Despite almost unbelievable progress forward in the U.S. last year, primarily caused by the initiation of recreational market sales in Colorado and Washington State, forward reform in the UK has repeatedly stalled.

What would it take to move reform forward to the starting gate of fast forward action in Britain?  A few lessons from the U.S. market and development over the last year might reveal a few answers.

The first is that just getting the issue in front of voters and outside of the narrow political debate that has stalled forward reform will be at least different in Britain than many states in the U.S. because of the constitutional nature of voting for change.  That said, not all states in the U.S. allow state voters to change laws either by ballot initiative (see Texas), or as in Colorado, Alaska and Nevada, literally changing a state constitution to allow legalization.

This could be seen, within the context of UK politics, for example, as say Scotland not voting to secede from the United Kingdom but rather demanding a different drug regime and policy.

Probably not feasible.

Therefore the UK, just like in Texas, where voters are required to let their politicians move forward on legislative changes and tweaks to state drug policy (employed part time and at poverty wages), citizens will be required to force politicians via other creative ways to respond.

In the U.S., one of the most effective tactics to force forward motion, particularly in states where voters are unsure of recreational reform (see California as a prime example if not the first one of a long list), is to identify and focus on other political “flashpoints” or connected larger issues.  This includes (in the U.S. at least) the unbelievably harsh zero tolerance policies baked into almost every level of national if not state policy from street interdiction to employment and benefit based drug testing.  How this has manifested, particularly lately, has been the severe backlash against DEA SWAT raids from California to Georgia.  Now temporarily halted for at least a year and more realistically two, thanks to last year’s last minute budget compromise in Congress, the conversation in the U.S. has now turned to more local and state interdiction efforts (still harsh but not quite as draconian) if not the larger issues of use and privacy.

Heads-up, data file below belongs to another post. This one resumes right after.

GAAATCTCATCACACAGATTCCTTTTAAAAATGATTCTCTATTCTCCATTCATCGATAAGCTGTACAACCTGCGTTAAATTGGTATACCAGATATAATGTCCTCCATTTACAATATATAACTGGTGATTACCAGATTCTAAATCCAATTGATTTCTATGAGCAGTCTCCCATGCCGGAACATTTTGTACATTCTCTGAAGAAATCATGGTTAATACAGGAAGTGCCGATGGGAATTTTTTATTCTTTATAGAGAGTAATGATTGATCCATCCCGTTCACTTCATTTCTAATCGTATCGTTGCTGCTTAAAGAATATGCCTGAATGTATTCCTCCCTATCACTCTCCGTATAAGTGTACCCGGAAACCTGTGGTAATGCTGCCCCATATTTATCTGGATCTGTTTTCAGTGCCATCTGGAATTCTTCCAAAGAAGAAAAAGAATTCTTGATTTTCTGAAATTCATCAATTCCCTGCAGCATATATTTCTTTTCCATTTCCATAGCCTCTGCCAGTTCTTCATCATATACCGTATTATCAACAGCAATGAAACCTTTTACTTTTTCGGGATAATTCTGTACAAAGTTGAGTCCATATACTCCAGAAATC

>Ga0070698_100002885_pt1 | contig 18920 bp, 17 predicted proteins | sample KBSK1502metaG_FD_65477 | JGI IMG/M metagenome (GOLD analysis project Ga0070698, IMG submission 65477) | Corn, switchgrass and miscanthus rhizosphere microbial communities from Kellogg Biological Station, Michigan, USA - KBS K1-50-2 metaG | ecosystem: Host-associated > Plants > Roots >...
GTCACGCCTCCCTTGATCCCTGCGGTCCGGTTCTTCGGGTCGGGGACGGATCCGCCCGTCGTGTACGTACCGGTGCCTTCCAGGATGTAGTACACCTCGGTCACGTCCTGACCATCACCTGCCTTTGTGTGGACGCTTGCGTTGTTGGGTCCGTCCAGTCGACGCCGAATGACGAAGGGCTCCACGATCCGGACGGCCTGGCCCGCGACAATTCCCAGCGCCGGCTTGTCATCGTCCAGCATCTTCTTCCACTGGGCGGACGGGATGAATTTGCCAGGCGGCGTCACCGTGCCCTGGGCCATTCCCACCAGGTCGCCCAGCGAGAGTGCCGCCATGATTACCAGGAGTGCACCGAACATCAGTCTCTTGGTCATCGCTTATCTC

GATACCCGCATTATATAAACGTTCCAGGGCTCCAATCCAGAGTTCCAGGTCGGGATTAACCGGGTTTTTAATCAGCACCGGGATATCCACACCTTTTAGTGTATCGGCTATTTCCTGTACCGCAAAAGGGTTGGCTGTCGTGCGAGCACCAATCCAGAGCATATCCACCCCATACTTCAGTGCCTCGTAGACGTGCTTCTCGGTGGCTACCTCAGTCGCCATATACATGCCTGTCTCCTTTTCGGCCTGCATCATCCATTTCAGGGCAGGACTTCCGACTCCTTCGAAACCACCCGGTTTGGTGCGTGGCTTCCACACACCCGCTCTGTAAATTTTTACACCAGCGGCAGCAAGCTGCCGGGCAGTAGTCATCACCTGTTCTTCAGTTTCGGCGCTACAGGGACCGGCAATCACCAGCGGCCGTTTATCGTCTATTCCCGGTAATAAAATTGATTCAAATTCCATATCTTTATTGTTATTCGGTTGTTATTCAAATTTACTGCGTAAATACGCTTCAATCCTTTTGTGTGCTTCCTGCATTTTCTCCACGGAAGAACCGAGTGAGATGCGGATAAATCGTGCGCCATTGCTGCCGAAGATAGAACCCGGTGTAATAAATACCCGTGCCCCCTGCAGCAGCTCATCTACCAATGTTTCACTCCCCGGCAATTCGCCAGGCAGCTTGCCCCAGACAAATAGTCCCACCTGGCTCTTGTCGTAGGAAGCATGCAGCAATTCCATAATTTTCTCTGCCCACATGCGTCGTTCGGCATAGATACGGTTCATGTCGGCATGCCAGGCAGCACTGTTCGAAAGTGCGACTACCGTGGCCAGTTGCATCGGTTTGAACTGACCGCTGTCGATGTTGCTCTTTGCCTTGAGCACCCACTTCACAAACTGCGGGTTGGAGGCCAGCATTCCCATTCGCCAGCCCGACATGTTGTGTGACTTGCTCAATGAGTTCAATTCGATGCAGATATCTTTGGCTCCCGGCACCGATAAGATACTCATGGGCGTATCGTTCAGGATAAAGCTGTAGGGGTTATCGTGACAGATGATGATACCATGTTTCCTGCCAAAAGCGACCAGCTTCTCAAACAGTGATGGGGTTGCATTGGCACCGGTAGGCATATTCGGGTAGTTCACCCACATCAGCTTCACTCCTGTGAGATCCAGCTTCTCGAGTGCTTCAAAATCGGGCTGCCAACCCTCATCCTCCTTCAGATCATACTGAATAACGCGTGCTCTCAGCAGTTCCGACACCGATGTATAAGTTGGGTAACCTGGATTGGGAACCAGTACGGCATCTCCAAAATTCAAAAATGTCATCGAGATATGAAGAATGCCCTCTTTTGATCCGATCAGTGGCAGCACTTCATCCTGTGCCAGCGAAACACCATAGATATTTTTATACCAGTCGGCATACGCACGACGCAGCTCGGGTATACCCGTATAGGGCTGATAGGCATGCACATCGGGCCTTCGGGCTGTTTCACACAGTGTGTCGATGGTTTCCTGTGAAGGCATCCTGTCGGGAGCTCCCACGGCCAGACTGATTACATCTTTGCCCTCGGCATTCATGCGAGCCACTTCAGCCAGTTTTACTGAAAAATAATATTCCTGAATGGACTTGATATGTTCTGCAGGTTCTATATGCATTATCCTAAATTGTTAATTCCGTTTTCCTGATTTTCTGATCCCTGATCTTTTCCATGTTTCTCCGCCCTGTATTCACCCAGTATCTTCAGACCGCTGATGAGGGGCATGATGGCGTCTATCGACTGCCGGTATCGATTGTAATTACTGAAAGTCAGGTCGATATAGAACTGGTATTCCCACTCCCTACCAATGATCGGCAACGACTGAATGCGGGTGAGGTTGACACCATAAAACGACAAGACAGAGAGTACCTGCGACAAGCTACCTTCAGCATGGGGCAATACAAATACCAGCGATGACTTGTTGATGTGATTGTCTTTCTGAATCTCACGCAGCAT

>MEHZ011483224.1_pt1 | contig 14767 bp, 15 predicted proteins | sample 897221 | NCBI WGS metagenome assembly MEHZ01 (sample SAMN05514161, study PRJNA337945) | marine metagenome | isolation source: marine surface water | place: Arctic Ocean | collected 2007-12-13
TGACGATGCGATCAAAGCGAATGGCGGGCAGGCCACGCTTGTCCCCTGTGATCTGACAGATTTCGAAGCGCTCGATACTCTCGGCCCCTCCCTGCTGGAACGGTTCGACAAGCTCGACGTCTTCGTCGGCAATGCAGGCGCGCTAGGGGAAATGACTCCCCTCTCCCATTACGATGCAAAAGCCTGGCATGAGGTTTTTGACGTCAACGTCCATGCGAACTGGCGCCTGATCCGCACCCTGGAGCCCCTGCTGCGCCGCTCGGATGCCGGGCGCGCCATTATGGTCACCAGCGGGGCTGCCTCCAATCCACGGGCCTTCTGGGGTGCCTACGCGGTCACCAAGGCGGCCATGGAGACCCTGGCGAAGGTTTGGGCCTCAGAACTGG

Taxes are another issue that are encouraging state politicians in particular (and increasingly federal ones) to change their tune about the industry.  This might be one of the most fertile grounds for reformers to exploit in Britain.  So might the disrepair and extended wait times at the NHS, if not an exploding cancer rate across the UK.

That said, it is clear that the simple lever needed to convince large numbers of people to press the issue forward effectively has just yet not reached a critical flashpoint in Britain.  Until that happens, the UK will continue to lag not only behind the U.S., but Europe, as pot reform and the freedoms that go with it continues to be a global conversation.